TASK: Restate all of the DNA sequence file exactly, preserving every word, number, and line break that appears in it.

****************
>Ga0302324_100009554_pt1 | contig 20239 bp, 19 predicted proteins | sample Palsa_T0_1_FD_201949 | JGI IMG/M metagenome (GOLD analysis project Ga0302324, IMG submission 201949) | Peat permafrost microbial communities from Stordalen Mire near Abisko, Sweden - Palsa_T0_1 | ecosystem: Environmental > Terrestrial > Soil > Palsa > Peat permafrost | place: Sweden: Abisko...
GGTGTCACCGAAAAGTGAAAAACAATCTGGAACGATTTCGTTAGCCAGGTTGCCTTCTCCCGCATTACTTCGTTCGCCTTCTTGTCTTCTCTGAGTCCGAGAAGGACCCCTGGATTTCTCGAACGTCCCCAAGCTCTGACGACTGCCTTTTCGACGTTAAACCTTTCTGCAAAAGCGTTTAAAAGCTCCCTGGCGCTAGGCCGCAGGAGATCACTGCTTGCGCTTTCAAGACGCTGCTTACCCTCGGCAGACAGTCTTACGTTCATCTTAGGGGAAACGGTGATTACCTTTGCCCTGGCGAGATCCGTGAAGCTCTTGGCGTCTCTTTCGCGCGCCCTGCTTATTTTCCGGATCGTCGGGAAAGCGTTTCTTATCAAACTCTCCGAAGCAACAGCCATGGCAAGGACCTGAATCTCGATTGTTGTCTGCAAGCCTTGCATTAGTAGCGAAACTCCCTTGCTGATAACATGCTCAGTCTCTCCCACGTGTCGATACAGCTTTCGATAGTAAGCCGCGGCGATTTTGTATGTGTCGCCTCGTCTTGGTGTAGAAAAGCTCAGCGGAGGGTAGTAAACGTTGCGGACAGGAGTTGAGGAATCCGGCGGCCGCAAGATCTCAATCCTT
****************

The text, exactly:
>Ga0302324_100009554_pt1 | contig 20239 bp, 19 predicted proteins | sample Palsa_T0_1_FD_201949 | JGI IMG/M metagenome (GOLD analysis project Ga0302324, IMG submission 201949) | Peat permafrost microbial communities from Stordalen Mire near Abisko, Sweden - Palsa_T0_1 | ecosystem: Environmental > Terrestrial > Soil > Palsa > Peat permafrost | place: Sweden: Abisko...
GGTGTCACCGAAAAGTGAAAAACAATCTGGAACGATTTCGTTAGCCAGGTTGCCTTCTCCCGCATTACTTCGTTCGCCTTCTTGTCTTCTCTGAGTCCGAGAAGGACCCCTGGATTTCTCGAACGTCCCCAAGCTCTGACGACTGCCTTTTCGACGTTAAACCTTTCTGCAAAAGCGTTTAAAAGCTCCCTGGCGCTAGGCCGCAGGAGATCACTGCTTGCGCTTTCAAGACGCTGCTTACCCTCGGCAGACAGTCTTACGTTCATCTTAGGGGAAACGGTGATTACCTTTGCCCTGGCGAGATCCGTGAAGCTCTTGGCGTCTCTTTCGCGCGCCCTGCTTATTTTCCGGATCGTCGGGAAAGCGTTTCTTATCAAACTCTCCGAAGCAACAGCCATGGCAAGGACCTGAATCTCGATTGTTGTCTGCAAGCCTTGCATTAGTAGCGAAACTCCCTTGCTGATAACATGCTCAGTCTCTCCCACGTGTCGATACAGCTTTCGATAGTAAGCCGCGGCGATTTTGTATGTGTCGCCTCGTCTTGGTGTAGAAAAGCTCAGCGGAGGGTAGTAAACGTTGCGGACAGGAGTTGAGGAATCCGGCGGCCGCAAGATCTCAATCCTT